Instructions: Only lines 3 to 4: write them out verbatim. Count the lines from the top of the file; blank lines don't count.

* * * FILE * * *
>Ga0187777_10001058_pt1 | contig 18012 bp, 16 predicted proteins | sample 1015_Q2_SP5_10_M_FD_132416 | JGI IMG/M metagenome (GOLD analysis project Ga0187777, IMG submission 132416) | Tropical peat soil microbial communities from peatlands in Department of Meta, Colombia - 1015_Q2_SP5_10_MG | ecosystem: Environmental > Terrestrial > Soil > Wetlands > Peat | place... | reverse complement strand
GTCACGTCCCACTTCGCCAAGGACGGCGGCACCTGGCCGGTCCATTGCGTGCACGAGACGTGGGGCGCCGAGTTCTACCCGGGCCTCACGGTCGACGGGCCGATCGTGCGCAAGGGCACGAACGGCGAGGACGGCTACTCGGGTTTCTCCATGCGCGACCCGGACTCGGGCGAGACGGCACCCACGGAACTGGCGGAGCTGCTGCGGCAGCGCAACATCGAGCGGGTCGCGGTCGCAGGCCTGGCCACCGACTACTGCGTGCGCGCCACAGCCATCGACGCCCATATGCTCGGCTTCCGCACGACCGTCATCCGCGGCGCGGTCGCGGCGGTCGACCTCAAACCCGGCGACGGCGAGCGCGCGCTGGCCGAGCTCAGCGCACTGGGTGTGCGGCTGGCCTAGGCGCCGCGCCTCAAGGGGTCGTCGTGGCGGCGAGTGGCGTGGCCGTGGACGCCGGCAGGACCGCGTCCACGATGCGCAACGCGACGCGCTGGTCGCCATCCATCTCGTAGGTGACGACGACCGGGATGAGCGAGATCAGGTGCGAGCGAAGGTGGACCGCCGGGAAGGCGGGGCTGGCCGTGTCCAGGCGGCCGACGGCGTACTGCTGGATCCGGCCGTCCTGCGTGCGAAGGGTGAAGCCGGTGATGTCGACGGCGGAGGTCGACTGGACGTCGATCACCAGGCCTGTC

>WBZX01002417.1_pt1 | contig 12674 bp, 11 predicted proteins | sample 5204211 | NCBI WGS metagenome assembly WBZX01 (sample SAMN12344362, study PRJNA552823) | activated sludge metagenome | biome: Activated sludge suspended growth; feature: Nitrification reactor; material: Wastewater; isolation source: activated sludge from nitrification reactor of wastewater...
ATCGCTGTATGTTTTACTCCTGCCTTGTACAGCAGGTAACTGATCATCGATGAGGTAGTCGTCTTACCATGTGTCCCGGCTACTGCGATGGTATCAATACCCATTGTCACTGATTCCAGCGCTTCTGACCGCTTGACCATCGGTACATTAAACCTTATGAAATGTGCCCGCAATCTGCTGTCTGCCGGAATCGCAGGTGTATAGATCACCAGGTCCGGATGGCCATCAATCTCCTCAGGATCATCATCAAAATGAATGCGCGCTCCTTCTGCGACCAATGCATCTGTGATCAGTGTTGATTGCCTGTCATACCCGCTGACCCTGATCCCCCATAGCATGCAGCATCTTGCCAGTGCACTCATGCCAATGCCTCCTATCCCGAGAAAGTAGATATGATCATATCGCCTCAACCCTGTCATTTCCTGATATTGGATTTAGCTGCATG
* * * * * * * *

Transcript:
>WBZX01002417.1_pt1 | contig 12674 bp, 11 predicted proteins | sample 5204211 | NCBI WGS metagenome assembly WBZX01 (sample SAMN12344362, study PRJNA552823) | activated sludge metagenome | biome: Activated sludge suspended growth; feature: Nitrification reactor; material: Wastewater; isolation source: activated sludge from nitrification reactor of wastewater...
ATCGCTGTATGTTTTACTCCTGCCTTGTACAGCAGGTAACTGATCATCGATGAGGTAGTCGTCTTACCATGTGTCCCGGCTACTGCGATGGTATCAATACCCATTGTCACTGATTCCAGCGCTTCTGACCGCTTGACCATCGGTACATTAAACCTTATGAAATGTGCCCGCAATCTGCTGTCTGCCGGAATCGCAGGTGTATAGATCACCAGGTCCGGATGGCCATCAATCTCCTCAGGATCATCATCAAAATGAATGCGCGCTCCTTCTGCGACCAATGCATCTGTGATCAGTGTTGATTGCCTGTCATACCCGCTGACCCTGATCCCCCATAGCATGCAGCATCTTGCCAGTGCACTCATGCCAATGCCTCCTATCCCGAGAAAGTAGATATGATCATATCGCCTCAACCCTGTCATTTCCTGATATTGGATTTAGCTGCATG